On 6th of March th 2020, we delivered the first bootcamp for the new version of NSS. Teams from all over Finland came to Tampere for an intensive weekend of work on their startup companies. Framlabs comprehensively planned and facilitated the event. We built a structured agenda around the question “Who is the customer and what is the problem they have?” and challenged our teams to ask themselves fundamental questions about their businesses. The weekend involved:
Facilitated conversations with teams to drive alignment and deepen their insight and understanding of their customer
Introducing teams to a unique set of tools and frameworks to challenge their assumptions and shape their value propositions
Structured sessions with mentors who had been fully briefed and would provide continued support after bootcamp
Expert advice into how to engage users and generate insight
Globally networked and partly delivered in the U.S. Helping teams think international from day one. Opening doors to national and international networks. Dedicated networking events and trips abroad.
Participants get early funding and enter a complete learning journey. In our problem-based learning model, they experience a comprehensive start-up course while building their business.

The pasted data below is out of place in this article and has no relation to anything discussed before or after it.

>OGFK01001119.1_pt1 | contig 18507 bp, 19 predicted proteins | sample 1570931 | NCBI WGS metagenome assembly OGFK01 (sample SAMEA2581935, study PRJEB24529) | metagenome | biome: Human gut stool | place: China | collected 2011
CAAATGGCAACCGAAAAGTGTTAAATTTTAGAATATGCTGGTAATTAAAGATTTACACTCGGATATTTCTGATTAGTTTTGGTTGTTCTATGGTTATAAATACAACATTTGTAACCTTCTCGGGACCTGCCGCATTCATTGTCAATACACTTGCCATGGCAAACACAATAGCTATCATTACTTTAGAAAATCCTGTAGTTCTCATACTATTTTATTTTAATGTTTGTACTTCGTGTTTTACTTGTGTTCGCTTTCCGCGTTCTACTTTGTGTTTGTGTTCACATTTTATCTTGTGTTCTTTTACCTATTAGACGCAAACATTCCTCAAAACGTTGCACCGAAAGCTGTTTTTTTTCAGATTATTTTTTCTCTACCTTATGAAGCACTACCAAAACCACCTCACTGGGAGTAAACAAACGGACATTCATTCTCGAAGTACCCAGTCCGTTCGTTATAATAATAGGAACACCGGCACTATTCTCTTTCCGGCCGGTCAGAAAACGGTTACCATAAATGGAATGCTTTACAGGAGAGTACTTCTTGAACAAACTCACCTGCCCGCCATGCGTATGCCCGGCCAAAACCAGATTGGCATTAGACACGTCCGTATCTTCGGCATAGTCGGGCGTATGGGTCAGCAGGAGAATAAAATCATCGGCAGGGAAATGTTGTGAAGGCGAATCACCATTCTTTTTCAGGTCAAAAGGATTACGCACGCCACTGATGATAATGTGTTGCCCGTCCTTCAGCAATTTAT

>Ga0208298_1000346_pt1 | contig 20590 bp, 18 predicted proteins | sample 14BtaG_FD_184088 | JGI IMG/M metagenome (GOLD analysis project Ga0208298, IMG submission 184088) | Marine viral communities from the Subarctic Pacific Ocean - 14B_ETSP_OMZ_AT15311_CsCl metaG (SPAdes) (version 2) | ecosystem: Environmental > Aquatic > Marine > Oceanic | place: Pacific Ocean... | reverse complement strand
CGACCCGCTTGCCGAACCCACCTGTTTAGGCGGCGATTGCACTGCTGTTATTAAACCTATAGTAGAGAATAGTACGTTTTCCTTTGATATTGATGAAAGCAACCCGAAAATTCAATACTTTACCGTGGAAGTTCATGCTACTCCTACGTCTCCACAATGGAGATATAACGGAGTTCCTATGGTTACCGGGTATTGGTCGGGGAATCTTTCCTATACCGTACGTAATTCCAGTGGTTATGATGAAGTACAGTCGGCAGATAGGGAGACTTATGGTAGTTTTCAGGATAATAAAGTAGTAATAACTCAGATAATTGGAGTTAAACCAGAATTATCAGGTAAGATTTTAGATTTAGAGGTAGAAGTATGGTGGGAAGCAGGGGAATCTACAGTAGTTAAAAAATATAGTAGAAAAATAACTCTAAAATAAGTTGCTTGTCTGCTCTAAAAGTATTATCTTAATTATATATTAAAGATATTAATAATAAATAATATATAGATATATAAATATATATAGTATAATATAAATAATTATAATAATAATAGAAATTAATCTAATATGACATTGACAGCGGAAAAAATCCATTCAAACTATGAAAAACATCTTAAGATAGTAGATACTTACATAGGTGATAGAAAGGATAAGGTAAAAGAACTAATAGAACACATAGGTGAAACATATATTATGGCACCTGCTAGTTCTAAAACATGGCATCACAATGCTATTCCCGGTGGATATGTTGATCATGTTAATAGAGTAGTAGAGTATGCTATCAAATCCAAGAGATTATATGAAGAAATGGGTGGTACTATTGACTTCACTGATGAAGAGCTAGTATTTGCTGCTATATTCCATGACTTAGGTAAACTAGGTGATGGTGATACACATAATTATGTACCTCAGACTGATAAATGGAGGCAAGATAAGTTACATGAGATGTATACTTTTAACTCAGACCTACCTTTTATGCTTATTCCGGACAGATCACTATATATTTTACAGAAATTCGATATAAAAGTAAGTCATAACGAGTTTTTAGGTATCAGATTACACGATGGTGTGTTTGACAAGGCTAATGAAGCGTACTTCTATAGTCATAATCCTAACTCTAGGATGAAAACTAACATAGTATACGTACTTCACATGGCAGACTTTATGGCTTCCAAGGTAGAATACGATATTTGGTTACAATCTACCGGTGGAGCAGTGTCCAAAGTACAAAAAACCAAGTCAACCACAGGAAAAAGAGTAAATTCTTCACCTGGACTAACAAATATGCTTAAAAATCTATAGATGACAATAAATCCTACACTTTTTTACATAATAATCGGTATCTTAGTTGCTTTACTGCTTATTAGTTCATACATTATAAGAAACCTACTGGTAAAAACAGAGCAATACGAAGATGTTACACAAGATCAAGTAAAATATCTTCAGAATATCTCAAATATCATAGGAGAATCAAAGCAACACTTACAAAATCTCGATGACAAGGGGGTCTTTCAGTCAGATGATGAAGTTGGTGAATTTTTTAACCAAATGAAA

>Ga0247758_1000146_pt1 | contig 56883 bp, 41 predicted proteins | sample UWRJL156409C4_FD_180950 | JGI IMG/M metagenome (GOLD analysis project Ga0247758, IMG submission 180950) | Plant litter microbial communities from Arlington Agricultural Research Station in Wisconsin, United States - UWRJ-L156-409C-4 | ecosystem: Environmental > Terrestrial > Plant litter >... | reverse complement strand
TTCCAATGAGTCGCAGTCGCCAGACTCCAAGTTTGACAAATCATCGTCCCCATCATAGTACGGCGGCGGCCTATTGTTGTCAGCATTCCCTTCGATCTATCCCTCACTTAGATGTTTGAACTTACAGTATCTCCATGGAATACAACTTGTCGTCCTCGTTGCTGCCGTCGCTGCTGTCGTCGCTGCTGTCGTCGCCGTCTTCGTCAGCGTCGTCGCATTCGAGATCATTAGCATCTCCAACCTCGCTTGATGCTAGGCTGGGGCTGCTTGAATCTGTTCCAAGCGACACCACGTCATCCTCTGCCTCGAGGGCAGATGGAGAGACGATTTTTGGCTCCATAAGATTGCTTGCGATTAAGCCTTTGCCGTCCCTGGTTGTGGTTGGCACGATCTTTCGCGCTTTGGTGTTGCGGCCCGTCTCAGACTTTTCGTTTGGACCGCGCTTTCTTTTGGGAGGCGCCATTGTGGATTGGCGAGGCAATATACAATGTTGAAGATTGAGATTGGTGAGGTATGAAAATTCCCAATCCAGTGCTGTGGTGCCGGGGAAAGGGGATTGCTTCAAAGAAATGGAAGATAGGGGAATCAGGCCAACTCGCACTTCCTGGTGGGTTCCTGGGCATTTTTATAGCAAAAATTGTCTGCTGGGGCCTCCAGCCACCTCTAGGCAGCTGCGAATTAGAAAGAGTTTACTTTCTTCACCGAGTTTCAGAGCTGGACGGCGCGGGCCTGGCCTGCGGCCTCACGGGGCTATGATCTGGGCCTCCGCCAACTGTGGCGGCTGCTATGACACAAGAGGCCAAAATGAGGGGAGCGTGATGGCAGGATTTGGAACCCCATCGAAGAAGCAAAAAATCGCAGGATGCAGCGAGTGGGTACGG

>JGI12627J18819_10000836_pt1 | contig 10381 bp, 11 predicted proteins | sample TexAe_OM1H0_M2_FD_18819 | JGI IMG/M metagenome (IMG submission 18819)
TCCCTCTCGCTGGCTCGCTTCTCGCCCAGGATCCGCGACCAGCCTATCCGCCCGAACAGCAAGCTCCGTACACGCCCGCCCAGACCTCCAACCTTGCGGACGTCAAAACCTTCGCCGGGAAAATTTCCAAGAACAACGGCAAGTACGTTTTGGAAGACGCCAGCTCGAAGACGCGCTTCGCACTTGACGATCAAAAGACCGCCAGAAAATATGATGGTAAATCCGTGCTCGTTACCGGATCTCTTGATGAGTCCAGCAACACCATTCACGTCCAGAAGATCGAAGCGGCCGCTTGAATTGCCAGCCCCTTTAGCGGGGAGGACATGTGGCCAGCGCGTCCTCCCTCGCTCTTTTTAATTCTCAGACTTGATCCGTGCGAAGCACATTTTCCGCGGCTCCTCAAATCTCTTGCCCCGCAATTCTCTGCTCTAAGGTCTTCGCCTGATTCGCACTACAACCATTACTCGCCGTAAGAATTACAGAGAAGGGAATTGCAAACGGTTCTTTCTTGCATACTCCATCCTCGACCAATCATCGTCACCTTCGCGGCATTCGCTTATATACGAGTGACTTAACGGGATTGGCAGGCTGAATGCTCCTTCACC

Mentors are trained and tooled to become consistent and constructive helpers. They are paid parties and invest in the accelerator equity pool. They’re vested for the long-term
Support for personal growth & learning.
Explicit focus on growing as a person, being the best first-time entrepreneur you can be.
12-months, not 12-weeks.
Built to support teams over the long term, fostering a strong foundation, and helping to avoid first-year mistakes.
Programme delivered by world-class facilitators and supported by robust innovation methodology.
Focus on solving customer problems in the international markets from day one.
The programme has allowed us to build real relationships with our mentors, whereas, before NSS, we might have brushed past issues we were having, now we lean into those problems because we know we have a support system
Now we have a list of people who we can call up when we face a problem
When Framlabs came on board with NSS to create a new type of startup accelerator, we wanted to help entrepreneurs dig deeper into the problems that would make or break their businesses and learn faster. But did it work, did we have any impact?